"Second Tier" Candidates Minimize Iowa Impact
July 7, 2008 - 7:24 PM
Manchester, NH (CNSNews.com) - With the Iowa Straw Poll slated for Saturday, local supporters of several Republican presidential hopefuls insist the weekend event, which is expected to attract as many as 12,000 participants, is little more than a "buy the vote" effort, which will have minimal impact on what their candidates do in this first-in-the nation primary state come next week.
While some campaigns reluctantly admit Iowa is a test of organizational strength, most contend it is little more than a money raising event for the state's Republican Party and an opportunity for Texas Governor George Bush and publisher Steve Forbes to spend some of their enormous war chests.
Not a single staffer for any of the candidates would acknowledge the possibility his or her boss would drop out of the Republican marathon, should the Iowa results be disappointing.
Shelly Uscinski, New Hampshire campaign manager for Patrick J. Buchanan, said the money being spent by Bush and Forbes is little more than an effort to buy votes and has little if anything to do with what is important to New Hampshire voters.
Amidst growing speculation Buchanan will bolt the Republican Party and join the Reform Party, should he not do well in Iowa, Uscinski insisted she doubts that will happen. "I talk directly with him. He tells me he's out to win the Republican Straw Poll. I don't have any concerns about the Reform Party issue."
However, if Buchanan decides to follow Sen. Bob Smith (I-NH) out of the GOP, in part as the result of a poor showing in this Saturday's Iowa event, Uscinski said "It wouldn't bother me in the least if he went to the Reform Party. He's the only candidate talking about the issues that matter to me. For me and a lot of other Buchanan supporters in this state and elsewhere, it's not party loyalty that's the issue. It's loyalty to certain issues and principles that others and I care about. We are Buchananites. That's how we identify ourselves. The issues are what are important and those won't change should he change parties."
Rob Thompson, New Hampshire state director for Alan Keyes, said he expects a four-person race after Labor Day, involving Bush, Forbes, Buchanan and his man. "Iowa will be looked at and Alan will be noticed. People see Bush as the candidate of the establishment and main line press. If Pat doesn't do well in Iowa, his numbers will drop and if he falls to fifth place or so, many of us think he will go the third party route. The one with real growth potential, especially among conservatives, is Alan Keyes. I hope people will have an open mind when it comes to Iowa. I think we can finish in the top five, maybe even number three. That will be a boost in New Hampshire."
Dismissing the amounts of money available to Bush and Forbes, Thompson said wryly, "If money mattered most, we'd be looking at the re-election of President Forbes."
Gary Bauer hopes his New Hampshire effort will received a boost from Richard Lessner, the former editorial page editor of the Manchester Union Leader, New Hampshire's largest and only statewide newspaper. Lessner's job will be to assist Bauer in developing a national strategy, but more importantly to pull together grassroots support in this first-in-the-nation primary state.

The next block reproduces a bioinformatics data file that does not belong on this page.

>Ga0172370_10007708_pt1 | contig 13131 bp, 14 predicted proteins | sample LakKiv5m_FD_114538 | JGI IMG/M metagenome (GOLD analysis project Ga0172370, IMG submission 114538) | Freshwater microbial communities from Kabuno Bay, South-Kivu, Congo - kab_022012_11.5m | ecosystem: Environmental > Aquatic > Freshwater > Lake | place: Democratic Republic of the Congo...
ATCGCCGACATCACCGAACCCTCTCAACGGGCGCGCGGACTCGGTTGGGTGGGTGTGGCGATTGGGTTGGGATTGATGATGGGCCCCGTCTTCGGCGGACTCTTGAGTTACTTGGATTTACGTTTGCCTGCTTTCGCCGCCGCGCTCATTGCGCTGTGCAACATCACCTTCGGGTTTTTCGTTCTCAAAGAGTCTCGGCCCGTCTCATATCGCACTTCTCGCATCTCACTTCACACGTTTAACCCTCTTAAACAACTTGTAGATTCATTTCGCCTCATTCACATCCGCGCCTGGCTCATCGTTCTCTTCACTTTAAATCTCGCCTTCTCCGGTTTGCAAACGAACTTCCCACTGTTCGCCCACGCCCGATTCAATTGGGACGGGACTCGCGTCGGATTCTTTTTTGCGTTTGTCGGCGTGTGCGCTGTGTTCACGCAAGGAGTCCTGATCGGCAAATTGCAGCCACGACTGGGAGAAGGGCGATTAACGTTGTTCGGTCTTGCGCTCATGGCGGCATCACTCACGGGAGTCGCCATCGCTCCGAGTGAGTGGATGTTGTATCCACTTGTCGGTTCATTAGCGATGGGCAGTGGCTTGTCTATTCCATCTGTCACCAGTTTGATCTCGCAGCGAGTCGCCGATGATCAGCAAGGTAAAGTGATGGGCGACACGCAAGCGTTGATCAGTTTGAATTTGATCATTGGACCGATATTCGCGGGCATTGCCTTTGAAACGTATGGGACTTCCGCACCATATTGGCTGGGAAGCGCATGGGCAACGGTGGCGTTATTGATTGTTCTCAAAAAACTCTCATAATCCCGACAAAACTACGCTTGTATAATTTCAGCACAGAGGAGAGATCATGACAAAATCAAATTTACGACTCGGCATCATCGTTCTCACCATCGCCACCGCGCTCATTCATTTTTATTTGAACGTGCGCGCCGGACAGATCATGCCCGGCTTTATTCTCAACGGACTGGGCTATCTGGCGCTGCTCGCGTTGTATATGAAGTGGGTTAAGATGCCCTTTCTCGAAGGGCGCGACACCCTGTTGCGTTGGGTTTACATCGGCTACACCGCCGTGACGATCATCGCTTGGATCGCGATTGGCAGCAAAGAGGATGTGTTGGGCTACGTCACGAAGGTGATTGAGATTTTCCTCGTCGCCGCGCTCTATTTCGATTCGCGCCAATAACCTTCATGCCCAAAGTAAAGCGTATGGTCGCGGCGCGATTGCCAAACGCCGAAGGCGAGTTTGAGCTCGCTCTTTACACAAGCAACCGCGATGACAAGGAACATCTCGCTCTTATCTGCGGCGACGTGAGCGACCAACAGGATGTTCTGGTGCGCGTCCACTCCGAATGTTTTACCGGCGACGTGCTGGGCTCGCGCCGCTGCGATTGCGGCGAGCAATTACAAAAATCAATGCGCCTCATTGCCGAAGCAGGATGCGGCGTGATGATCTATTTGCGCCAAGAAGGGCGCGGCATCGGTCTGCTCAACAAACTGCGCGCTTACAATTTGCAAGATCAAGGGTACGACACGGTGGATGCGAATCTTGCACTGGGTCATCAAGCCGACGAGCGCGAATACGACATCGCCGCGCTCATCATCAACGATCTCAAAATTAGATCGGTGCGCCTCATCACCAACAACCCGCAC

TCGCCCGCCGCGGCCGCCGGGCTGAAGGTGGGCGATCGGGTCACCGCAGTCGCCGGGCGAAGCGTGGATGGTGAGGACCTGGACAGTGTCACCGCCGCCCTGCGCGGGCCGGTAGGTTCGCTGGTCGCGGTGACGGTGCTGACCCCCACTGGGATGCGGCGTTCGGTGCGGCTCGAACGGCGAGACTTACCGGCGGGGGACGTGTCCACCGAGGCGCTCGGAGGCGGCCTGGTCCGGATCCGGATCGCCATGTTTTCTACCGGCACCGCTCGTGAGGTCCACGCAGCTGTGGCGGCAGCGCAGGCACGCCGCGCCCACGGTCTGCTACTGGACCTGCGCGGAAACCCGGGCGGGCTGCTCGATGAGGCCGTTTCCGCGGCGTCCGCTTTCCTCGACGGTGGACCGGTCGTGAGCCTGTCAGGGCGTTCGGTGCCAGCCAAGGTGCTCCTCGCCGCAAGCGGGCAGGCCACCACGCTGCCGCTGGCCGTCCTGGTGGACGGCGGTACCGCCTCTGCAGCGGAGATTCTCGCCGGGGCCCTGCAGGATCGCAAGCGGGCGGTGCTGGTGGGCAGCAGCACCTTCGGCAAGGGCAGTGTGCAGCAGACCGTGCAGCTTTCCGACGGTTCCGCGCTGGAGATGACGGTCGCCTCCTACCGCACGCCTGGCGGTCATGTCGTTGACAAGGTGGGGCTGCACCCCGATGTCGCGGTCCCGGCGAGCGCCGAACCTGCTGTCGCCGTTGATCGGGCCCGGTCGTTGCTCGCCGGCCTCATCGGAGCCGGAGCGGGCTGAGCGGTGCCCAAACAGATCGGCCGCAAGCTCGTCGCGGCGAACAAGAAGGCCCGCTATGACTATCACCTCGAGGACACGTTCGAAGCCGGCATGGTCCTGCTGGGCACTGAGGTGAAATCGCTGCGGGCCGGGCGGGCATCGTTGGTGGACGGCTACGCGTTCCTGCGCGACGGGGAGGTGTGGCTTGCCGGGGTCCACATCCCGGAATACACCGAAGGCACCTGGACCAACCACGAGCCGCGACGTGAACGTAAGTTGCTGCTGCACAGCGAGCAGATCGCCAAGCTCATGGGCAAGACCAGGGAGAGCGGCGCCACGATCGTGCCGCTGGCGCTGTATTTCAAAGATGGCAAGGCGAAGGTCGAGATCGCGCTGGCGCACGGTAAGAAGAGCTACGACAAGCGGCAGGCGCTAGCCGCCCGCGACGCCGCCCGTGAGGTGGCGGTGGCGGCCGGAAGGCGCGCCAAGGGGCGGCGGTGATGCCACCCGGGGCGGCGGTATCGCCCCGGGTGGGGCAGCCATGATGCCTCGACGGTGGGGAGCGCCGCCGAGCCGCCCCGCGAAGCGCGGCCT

Republican State Chairman Steve Duprey said the decision to enlist Lessner was a good one, given his credibility with conservatives, established after a four-year stint with the Union Leader. According to Duprey, Lessner could lead conservatives to give Bauer " a second look."
It's a view Lessner echoes. In a recent interview with CNSNews.com, Lessner said, "I hope I can be of help in New Hampshire. I'd like to think I've built up some good will among conservatives. I hope my coming on-board will be a signal to conservatives that Gary Bauer can do it... I'd like to see the race come down to Gov. Bush and a consensus conservative and I believe Gary Bauer will be that candidate."
Local staffers for Sen. John McCain (R-AZ) are already downplaying the importance of Iowa, when it comes to New Hampshire. McCain is not a participant in the Midwest event. "We're not concerned with Gov. Bush or Iowa. We're running our own campaign, without regard to what any of the others are doing. Sen. McCain has spent a lot of time in New Hampshire and he'll continue to do that and we're pleased we're seeing some results," said Michael Dennehy, McCain's New England political director.
Dennehy characterized the Iowa Straw Poll as "the buy the vote stage," of the presidential primary cycle and added, "As people in New Hampshire see McCain, Dole, Bush and the others side by side, in upcoming debates, they'll see what a difference there is between these people and that will benefit Senator McCain."
"The Iowa Poll won't have any effect on what's going on in New Hampshire," said Gordon McDonald, the New Hampshire state director for former Vice President Dan Quayle. "I don't see the Iowa poll as having any kind of consequence. It's really nothing more than a fund raising tool for the Iowa State Republican Party. Dan Quayle will be here Sunday and he will campaign hard."
Ari Fleischer, communications director for the Dole Exploratory Committee, insisted a poor showing there will not force his boss out of the race. "She's raised more money than everyone, except for Bush, during the second quarter. If she has to drop out, the others will have to do the same."
As for New Hampshire, Fleischer insisted. "There won't be any changes."